This is a very powerful social networking tool for local pet care businesses to harness, as all of the reviews are tied to individuals who live within your neighborhood. We highly recommend monitoring this outlet because of how intimate the audience base is.
Best Practices for Responding to Reviews
When a customer leaves a review, they often don’t expect a response – they just need a place to air their grievances or let their opinions be heard. In fact, 48.3% of customers don’t expect a business to respond to their online review.
However, when you DO respond (to both good and bad reviews) customers are more likely to feel heard and valued. As a strong pet-centric business, aim to answer online reviews as quickly as possible – as soon as within the same day.
This can seem daunting with the thousands of other tasks that need to be accomplished, but there’s an easy way to get this done quickly. We recommend teaching multiple customer service representatives on how to handle online reviews so that you have more than one person working on it at one time. If multiple people take approximately 15 minutes every day to check on reviews, then it will be less likely that a review falls through the cracks.
Respond to the Good & Bad
Remember, most people are not expecting a response to their online reviews – so when you do respond to them, the reviewer will get a pleasant surprise with your response.
Responding to all reviews, even the ones that don’t have any text can be resolved with a simple “Thank you for taking the time to review!”
This indicates to other people who are searching through customer reviews that you genuinely care about your customers, and in turn, the quality of business that you provide for them.
While it may be easy to have a couple of canned responses to reviews, it’s important to treat every single review with care and personalization. Having a response that is exactly the same can come off as disinterested or impersonal, so make sure to give every review some individual attention.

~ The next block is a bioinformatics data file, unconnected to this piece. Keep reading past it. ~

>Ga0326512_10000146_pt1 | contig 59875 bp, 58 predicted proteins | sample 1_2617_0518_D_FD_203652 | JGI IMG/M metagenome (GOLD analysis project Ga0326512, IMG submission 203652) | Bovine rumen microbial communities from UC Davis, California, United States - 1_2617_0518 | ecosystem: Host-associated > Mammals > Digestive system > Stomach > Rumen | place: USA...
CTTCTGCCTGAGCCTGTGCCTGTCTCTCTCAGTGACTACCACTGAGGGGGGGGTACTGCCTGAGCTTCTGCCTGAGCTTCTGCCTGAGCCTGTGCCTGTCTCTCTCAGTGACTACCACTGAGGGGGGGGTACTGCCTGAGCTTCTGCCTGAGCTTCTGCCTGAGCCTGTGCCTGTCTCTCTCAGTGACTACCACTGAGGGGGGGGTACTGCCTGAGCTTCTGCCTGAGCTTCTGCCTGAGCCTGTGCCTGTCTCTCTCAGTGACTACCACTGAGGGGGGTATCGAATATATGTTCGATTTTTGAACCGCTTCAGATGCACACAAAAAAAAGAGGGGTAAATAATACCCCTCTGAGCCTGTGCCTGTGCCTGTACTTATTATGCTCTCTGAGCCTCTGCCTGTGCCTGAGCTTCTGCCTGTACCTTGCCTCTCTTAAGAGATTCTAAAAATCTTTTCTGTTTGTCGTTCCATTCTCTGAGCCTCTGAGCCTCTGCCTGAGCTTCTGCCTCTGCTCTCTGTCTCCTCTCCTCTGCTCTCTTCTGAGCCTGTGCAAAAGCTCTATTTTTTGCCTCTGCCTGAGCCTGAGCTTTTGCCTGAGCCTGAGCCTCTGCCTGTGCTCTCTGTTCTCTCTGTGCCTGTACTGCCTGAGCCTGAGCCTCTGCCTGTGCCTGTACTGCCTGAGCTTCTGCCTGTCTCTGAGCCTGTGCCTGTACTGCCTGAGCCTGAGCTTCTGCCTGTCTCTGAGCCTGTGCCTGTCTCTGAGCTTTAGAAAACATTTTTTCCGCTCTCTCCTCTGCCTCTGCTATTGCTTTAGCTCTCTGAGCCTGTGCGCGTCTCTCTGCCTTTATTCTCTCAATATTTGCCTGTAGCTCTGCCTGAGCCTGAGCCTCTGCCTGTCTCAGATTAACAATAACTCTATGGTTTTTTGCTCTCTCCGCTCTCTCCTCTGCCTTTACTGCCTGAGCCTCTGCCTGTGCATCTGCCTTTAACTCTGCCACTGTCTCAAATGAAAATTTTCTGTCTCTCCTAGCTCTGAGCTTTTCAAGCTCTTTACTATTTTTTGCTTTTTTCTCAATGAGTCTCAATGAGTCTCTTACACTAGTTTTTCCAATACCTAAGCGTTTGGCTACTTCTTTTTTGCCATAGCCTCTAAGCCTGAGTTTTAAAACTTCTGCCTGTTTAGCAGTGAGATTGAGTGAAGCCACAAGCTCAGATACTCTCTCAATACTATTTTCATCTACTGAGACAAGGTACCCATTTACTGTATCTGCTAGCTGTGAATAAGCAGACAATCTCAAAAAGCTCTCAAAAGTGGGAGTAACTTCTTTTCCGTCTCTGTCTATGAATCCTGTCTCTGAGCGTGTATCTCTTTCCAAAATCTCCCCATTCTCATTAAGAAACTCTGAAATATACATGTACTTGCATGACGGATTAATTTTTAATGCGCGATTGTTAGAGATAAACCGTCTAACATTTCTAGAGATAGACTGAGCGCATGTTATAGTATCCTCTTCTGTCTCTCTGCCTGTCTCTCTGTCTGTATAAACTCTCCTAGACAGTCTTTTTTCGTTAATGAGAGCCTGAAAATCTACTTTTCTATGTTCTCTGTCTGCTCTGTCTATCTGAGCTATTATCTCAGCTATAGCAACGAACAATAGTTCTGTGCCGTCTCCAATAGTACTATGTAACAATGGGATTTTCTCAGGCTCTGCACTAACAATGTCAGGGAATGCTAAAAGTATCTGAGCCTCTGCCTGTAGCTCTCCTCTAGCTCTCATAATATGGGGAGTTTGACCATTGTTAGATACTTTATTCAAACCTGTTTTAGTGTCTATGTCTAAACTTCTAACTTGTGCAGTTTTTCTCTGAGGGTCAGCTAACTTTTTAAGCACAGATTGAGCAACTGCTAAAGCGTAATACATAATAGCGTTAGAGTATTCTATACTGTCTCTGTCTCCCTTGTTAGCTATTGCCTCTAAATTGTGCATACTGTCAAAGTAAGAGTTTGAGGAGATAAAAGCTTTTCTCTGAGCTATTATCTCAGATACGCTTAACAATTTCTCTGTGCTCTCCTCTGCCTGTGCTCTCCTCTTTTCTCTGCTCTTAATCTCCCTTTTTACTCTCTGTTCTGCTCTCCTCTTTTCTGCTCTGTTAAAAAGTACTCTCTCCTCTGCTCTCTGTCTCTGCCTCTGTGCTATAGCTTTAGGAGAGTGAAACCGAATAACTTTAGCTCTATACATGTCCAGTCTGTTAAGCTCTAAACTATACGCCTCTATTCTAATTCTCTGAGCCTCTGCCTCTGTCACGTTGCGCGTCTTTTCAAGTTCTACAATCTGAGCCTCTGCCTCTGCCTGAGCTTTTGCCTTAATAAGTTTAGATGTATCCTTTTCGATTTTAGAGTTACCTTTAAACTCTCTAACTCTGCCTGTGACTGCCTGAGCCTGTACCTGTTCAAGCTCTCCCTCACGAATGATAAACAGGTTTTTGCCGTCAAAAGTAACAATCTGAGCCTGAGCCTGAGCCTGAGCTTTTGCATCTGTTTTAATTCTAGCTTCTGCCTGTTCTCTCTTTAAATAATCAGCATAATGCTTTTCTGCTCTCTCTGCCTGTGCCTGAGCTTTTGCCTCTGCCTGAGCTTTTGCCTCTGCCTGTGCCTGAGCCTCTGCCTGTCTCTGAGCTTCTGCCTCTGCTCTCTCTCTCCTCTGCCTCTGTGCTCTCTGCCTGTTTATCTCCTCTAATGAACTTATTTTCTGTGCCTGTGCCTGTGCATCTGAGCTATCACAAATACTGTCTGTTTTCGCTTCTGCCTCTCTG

If possible, take the time to respond to something unique that is mentioned in the review. For example, if a review talks about how nice the waiting room was, or how there was a lot of attention to detail during their appointment, be sure to mention that in your response. Even better, if they mention pet’s name, be sure to include that within your response.
Here’s a good example of a personalized response from a good review:
Get a Second Opinion
When it comes to pets, you’re talking about a part of the family, and this can cause pet parents to leave reviews that are extremely challenging to receive and respond to. Whenever one of these reviews comes in, take a step back and distance yourself from the situation for 10-15 minutes. It’s good to get some perspective on a situation – especially when something is very emotionally charged.
We recommend also getting a second pair of eyes on the response from someone who was not involved in the situation. By doing so, you can receive some unbiased feedback on how your message may be perceived.
Always avoid discussing specifics of a situation through online reviews. Instead, guide them towards a one-on-one setting via direct message so you can work through the situation personally. Then you can connect them to the right individual and work out the best course of action to resolve the issue.
Armed with these tactics and a new outlook on how to tackle online reviews your pet-centric business is ready to increase the number of positive reviews. Interested in learning more about how you can use proactive tactics to help your clients succeed? Download our free e-book: The Customer Success Guide for Veterinary Practices!